• UNABRIDGED (15 hrs and 51 mins)
    • By Richard Adams
    • Narrated By Ralph Cosham
    • Whispersync for Voice-ready

    Fiver could sense danger. Something terrible was going to happen to the warren; he felt sure of it. They had to leave immediately. So begins a long and perilous journey of survival for a small band of rabbits. As the rabbits skirt danger at every turn, we become acquainted with the band, its humorous characters, and its compelling culture, complete with its own folk history and mythos.

    B. Cable says: "Still one of the best!"
    "Not a scary as I thought it would be."

    Having seen bits of the movie, which are kind of scary (all that killing, fighting, etc), I thought this would be pretty much the same. However some of the rabbits in this story get into a lot of scrapes but in the end just die of old age (I like that :-) )
    I think the rabbits in this book are probably just a bit too organized for my liking. For instance, I doubt very much that real rabbits would chew a dog lead to set it free to attack opposing rabbits in a war. ha ha. So given the understanding that rabbits are NOT people, it's not a bad yarn. There is an illusion to a spiritual/mystical side to the rabbits life, and this can be viewed as an allegorical use of the human condition.

    3 of 6 people found this review helpful
  • The Power of Pull: How Small Moves, Smartly Made, Can Set Big Things in Motion

    • UNABRIDGED (9 hrs and 35 mins)
    • By John Hagel, John Seely Brown, Lang Davison
    • Narrated By Dennis Holland
    • Whispersync for Voice-ready

    In a radical break with the past, information now flows like water, and we must learn how to tap into its stream. Individuals and companies can no longer rely on the stocks of knowledge that theyve carefully built up and stored away. Information now flows like water, and we must learn how to tap into the stream.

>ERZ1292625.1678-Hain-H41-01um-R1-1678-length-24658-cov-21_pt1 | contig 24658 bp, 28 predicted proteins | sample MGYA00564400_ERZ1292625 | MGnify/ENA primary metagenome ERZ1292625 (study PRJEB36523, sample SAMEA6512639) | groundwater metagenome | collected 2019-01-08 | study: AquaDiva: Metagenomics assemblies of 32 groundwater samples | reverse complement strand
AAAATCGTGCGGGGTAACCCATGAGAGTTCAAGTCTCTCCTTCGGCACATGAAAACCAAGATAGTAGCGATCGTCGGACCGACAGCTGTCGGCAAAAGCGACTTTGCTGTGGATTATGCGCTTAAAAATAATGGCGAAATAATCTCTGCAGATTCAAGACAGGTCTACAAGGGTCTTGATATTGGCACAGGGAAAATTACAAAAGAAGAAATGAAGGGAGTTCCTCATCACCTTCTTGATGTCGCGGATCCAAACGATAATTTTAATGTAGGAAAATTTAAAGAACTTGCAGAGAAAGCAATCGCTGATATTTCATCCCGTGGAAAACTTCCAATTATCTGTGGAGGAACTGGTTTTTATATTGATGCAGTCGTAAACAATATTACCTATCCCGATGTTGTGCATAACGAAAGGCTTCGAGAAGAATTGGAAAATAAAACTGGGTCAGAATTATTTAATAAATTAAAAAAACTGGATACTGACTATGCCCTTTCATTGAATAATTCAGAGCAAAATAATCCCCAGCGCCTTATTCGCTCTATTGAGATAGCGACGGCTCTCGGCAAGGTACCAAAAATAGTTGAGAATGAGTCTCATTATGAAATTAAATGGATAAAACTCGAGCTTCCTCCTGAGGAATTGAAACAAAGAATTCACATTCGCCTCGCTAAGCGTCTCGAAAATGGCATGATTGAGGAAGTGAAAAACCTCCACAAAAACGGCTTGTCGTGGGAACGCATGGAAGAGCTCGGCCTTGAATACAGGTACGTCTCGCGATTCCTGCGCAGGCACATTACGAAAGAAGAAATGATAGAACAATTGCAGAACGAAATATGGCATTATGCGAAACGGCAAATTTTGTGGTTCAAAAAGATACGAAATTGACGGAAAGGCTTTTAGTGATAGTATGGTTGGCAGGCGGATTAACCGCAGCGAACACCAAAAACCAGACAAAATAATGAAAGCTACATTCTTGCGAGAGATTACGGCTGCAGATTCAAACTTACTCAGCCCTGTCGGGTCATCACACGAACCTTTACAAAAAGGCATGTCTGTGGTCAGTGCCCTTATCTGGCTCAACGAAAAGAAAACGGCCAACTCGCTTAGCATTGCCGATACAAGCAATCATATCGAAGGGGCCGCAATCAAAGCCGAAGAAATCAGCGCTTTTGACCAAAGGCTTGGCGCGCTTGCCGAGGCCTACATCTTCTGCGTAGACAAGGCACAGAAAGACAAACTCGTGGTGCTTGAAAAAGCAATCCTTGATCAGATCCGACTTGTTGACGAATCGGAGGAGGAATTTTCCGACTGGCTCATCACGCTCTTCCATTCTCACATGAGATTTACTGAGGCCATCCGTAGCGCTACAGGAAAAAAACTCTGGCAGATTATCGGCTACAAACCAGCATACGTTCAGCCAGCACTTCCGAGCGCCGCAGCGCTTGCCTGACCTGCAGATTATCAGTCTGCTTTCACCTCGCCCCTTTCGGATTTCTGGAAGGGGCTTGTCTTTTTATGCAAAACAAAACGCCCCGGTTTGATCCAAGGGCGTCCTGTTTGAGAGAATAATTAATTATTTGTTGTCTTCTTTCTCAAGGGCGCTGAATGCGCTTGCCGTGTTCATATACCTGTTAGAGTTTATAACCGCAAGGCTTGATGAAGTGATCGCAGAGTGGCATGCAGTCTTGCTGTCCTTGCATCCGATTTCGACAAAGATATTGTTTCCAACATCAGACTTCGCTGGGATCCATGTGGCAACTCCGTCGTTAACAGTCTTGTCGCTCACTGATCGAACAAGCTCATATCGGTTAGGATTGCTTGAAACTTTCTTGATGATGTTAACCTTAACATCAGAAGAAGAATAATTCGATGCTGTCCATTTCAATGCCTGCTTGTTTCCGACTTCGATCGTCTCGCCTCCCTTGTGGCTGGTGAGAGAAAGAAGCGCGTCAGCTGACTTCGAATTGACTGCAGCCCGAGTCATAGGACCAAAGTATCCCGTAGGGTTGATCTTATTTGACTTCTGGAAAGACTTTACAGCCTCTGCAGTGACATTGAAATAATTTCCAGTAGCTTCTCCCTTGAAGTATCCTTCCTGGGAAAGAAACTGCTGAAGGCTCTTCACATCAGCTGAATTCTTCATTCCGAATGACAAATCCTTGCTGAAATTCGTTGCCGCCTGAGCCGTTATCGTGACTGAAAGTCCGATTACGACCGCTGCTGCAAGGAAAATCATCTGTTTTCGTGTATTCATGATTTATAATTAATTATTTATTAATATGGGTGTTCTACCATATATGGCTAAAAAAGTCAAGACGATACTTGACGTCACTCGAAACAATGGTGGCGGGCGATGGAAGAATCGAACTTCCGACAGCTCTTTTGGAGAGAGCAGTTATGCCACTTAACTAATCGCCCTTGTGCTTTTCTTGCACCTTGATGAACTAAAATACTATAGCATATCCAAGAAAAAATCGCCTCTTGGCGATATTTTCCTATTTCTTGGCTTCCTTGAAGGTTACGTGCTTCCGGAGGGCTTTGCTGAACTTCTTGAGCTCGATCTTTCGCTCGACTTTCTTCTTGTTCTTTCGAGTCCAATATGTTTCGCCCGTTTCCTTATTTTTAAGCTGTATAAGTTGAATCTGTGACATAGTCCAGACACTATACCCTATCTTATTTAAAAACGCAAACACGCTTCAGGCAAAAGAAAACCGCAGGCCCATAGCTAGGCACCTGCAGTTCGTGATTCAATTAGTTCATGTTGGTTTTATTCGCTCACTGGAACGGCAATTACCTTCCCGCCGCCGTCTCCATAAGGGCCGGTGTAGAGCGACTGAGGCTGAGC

nowhere man says: "Pulled away from anything better to do."
    "The power of platforms for collaborative effort"

    As I recall this was a interesting book about how open platforms allowing and encouraging collaborative effort, can reap mutual rewards for all participants.

    The book begins by pointing out that surfers (i.e. surf board, water, etc.) are able to fast-track improvements in the tricks and techniques by forming communities of collaborative effort. At first these communities were centered around physical locations, and also there is now the internet were they can form virtual communities sharing videos of tricks and info.

    Workers are looking for meaning in their work and are moving away from working for big corporations who offer financial reward, but who sack workers according to corporate whims. They are looking for meaning and a cause, and they are finding there is fulfillment to be had within the realm of the virtual communities/platforms with the internet being the technical medium par-excellence for enabling such communities/platforms.

    The book brings to mind Malcolm Gladwell's book "The Tipping Point" were its discusses key types of people who may be classified as community "connectors".

    It is interesting to note that the "The Female Brain" (by Louann Brizendine) has been found to be geared to community "connection". Although, neither "The Power of Pull" or "The Tipping Point" seem to point out more female "connector" examples male.

    0 of 0 people found this review helpful